I mentioned in an earlier post that my wife Barbara had recently had a book published that covered her mum Gwenda’s travels around North America in the 1950s. Gwenda Brady (now Gofton and married to a vicar – and still board surfing in her late 70s!) set off, with her fried, Pat, for Cleveland, Ohio, in 1957 after seeing an advert in a nursing journal for nurses wanted at £90 per month (a fortune to her then!). The book, called “Bedpans & Bobby Socks”, covers their nursing exploits but also (and more significantly) their road trip adventures with three other nurses around all the states of the US and into Canada, Mexico and even Cuba. A great read even if I am biased! And available in all good bookshops and on line, with an audio book just released with Barbara and Gwenda singing “You’ll Never Get to Heaven in an Old Ford Car” (they travelled everywhere in an old Ford V8 nicknamed “Flatus”)!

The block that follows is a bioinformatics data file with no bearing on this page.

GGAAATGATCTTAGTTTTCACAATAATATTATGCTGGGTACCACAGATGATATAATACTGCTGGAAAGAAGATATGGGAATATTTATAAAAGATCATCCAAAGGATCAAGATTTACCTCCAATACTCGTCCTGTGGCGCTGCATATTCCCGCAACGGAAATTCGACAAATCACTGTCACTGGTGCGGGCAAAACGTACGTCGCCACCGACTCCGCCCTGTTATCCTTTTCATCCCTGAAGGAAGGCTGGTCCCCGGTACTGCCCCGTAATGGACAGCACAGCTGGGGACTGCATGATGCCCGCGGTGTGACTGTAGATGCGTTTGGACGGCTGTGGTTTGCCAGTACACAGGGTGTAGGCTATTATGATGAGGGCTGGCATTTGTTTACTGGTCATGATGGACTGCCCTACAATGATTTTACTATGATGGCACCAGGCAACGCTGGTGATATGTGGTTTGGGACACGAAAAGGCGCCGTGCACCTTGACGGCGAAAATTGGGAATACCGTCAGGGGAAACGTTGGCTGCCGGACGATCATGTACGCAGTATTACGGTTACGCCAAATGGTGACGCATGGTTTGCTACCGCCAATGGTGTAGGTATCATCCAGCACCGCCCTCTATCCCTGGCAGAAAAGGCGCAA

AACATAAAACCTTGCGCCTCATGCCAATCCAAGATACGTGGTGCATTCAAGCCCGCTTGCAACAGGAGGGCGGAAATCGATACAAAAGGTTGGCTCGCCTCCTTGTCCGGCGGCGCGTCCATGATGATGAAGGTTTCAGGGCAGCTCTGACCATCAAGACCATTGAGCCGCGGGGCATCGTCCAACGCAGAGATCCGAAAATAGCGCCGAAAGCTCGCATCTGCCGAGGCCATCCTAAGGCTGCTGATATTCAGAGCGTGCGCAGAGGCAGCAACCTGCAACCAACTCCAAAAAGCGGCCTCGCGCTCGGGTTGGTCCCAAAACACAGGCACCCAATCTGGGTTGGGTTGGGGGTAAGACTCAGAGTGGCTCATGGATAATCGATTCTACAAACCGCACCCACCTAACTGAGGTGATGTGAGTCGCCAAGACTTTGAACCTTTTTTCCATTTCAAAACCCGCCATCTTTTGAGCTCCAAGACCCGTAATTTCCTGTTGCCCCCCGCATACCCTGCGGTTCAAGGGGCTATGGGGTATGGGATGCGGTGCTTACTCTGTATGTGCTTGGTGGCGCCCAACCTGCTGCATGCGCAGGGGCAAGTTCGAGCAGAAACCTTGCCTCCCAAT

The link with Reynard Collectables (apart from the family connection of course) is that some of my US and Canadian guide books, roadmaps, matchbooks and ephemera were used as montages for the inside covers of the book (I actually designed these montages and should have been credited for this but will definitely be for the reprint I am told). I have lots of this ephemera, with also a stock for sale of period items for Great Britain and Europe. It is fascinating to browse through these items, in particular old tourist and town guides, each with fine period adverts, refereences to long gone hotels and companies, glimpses of the fashions of the time etc. Plus collections of old matchbox tops from long defunct coffee bars, cafes, lounges (does anybody have any pictures or information on the Summit Cafe on the Alaska Highway, milepost 392, from the 1950/60s?).
I have added a few images below to give a flavour of what is available in this interesting collecting area, which can also occasionally help with family history searches: while browsing a 1921 Crawley & Horsham Blue Book I found an advert for my Nan’s Aunt, Miss EM Garry, who moved to Crawley in 1920 to open a stationers. My Nan followed her down from Durham to help in the shop – and to meet her future husband, my Grandad Clifford Raymond Fox.